Some people think coriander tastes soapy. This is because their olfactory-receptor gene translates its herby taste into a Fairy Liquid tang. Perhaps a similar phenomenon occurred with the previous BMW M3. People I respect rated it, but I got a distinct taste of diesel truck with overtones of snap oversteer.

The new G80 M3 starts to heal the relationship below 20mph. I’m creeping away from home early to meet the others in the Peak District, and even now the M3 Competition feels rock-solid – it’s a structural rather than bone-shaking thing, kind of a if-McLaren-did-super-saloons sense of togetherness. One word? Tight.

Then there’s the seating position in gorgeous (optional) carbonfibre bucket seats – touring-car low, grip like riding a loop-the-loop rollercoaster – plus the steering is quick, pretty feelsome and light-ish, helping ease away a chunky 1730kg. I’m connected to this car like a plug in a socket.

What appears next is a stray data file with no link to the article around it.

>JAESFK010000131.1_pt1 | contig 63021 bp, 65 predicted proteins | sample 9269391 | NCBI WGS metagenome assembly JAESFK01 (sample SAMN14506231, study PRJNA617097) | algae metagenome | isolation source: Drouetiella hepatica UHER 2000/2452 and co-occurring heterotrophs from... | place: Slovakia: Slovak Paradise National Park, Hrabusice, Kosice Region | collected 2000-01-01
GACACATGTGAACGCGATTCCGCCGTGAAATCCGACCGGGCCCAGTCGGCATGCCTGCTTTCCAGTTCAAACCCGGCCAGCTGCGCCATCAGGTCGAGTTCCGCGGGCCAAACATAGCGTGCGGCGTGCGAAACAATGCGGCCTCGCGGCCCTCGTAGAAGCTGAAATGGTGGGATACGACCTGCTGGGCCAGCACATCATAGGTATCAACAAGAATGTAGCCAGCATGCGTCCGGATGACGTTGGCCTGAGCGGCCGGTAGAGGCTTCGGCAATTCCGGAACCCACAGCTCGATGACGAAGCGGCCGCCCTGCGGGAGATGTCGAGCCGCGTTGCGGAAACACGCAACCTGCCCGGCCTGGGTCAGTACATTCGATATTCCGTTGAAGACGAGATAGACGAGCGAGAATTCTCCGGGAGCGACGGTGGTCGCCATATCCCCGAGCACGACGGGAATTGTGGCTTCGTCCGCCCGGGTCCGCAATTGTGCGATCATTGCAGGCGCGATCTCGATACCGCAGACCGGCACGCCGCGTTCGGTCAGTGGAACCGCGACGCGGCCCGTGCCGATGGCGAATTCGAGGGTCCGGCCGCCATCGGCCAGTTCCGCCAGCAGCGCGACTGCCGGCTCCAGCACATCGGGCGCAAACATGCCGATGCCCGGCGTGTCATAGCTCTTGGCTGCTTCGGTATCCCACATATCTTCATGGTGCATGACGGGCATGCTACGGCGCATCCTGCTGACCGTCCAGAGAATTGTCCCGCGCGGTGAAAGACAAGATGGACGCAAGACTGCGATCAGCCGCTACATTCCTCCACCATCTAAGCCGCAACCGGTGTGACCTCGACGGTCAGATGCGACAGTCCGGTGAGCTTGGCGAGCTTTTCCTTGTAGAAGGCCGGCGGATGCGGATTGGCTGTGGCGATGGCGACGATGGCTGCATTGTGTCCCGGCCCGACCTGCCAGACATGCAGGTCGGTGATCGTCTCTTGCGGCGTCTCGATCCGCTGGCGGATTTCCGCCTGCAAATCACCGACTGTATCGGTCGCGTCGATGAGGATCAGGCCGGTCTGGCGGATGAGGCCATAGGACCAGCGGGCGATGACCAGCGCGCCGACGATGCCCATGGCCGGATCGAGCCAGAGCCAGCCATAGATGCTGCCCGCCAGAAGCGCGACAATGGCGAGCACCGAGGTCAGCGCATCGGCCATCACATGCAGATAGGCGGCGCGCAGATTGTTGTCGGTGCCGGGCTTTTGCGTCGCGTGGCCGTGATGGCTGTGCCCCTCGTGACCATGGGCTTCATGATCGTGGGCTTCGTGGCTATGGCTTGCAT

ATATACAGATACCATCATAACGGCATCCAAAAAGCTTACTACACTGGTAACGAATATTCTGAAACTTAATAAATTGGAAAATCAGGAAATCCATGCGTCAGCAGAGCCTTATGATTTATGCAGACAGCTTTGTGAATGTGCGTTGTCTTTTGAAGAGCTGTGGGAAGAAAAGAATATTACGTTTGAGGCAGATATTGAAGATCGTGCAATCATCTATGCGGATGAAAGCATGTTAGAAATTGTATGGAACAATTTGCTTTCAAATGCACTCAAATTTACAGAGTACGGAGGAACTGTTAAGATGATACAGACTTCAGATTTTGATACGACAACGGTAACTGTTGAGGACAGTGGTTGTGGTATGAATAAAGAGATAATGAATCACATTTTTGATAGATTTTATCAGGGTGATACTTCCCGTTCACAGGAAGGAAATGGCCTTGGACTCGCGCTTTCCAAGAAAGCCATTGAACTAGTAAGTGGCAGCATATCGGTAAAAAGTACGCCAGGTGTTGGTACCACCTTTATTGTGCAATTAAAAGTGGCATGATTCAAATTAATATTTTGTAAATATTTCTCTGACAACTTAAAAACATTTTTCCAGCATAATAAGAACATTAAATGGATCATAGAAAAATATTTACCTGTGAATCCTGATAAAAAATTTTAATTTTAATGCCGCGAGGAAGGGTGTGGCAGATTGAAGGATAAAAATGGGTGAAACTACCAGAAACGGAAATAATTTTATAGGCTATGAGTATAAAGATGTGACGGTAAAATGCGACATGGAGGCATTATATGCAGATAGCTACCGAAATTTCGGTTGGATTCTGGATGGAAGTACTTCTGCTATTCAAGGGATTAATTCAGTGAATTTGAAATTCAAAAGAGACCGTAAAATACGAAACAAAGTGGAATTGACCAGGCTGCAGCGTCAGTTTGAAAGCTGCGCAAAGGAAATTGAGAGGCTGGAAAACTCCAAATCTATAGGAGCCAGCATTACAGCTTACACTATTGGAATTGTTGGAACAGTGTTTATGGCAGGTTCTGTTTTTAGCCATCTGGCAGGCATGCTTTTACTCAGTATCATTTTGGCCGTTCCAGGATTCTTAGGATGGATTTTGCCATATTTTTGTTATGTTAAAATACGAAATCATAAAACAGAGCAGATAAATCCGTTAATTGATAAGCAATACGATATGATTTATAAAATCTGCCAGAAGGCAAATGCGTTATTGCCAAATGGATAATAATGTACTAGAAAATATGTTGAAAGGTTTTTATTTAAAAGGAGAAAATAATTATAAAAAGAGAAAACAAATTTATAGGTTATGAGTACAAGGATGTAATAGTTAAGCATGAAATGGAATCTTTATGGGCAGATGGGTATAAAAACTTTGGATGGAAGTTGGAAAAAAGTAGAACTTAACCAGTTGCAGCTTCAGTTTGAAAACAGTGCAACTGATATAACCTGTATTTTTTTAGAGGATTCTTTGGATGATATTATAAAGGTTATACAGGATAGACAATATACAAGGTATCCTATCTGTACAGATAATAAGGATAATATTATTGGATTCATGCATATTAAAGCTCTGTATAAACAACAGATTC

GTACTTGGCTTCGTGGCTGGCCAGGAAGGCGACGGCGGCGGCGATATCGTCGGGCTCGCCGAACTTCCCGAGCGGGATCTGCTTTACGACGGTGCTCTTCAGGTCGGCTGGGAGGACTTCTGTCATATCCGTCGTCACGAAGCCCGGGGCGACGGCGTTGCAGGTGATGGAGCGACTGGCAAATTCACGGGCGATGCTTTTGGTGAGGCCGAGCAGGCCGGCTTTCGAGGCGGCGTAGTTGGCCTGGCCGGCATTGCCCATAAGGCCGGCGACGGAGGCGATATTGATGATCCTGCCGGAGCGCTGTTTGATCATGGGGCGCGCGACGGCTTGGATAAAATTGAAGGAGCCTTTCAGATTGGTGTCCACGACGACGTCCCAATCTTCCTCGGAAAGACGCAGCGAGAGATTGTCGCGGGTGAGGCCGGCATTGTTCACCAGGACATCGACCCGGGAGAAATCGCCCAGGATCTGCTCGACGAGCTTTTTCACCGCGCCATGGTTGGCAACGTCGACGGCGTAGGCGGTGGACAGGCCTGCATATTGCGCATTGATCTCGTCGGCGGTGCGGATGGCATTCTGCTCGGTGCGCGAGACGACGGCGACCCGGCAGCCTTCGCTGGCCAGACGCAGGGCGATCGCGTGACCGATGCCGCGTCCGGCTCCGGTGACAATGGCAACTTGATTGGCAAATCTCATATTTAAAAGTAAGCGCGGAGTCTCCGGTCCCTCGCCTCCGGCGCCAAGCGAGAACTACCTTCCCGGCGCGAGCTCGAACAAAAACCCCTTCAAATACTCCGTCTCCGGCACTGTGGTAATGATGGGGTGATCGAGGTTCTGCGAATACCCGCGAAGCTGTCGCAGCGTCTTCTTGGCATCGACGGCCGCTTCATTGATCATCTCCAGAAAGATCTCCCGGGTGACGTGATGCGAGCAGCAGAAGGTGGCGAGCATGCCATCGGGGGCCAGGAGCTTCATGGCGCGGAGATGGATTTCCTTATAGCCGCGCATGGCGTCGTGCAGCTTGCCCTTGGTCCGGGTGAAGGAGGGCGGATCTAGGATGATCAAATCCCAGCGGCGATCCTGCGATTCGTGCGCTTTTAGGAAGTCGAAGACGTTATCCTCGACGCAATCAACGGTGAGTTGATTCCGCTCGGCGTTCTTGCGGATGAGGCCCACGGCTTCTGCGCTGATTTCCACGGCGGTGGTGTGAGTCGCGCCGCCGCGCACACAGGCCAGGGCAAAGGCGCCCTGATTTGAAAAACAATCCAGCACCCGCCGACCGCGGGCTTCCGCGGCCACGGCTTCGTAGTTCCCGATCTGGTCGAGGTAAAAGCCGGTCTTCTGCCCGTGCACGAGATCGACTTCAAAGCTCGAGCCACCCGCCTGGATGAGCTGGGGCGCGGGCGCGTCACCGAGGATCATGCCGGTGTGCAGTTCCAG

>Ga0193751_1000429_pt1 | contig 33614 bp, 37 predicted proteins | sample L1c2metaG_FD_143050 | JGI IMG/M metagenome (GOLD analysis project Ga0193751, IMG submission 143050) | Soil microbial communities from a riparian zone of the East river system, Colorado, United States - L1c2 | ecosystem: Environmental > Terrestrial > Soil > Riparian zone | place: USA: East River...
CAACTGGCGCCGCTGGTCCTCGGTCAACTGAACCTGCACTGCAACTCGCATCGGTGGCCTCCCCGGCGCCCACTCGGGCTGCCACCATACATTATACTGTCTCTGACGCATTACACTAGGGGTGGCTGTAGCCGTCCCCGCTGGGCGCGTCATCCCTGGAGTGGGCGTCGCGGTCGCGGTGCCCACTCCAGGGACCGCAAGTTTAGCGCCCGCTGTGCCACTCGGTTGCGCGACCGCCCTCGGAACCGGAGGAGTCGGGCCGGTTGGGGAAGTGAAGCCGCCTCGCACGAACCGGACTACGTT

Flying start, then, but we’re heading to the Peaks to give the Competition some lower-case competition with the Mercedes-AMG C63 S, Alfa Giulia Quadrifoglio and Audi RS4. Our route promises to provide a stern test. Up there you need grip if you’re to avoid having to ask Mountain Rescue for a recovery truck, strong performance to power up elevations like funicular railways, and brakes that laugh in the face of 30 per cent descents. Crucially, you need suspension that gels with the tricky primary undulations that define the dramatic landscape.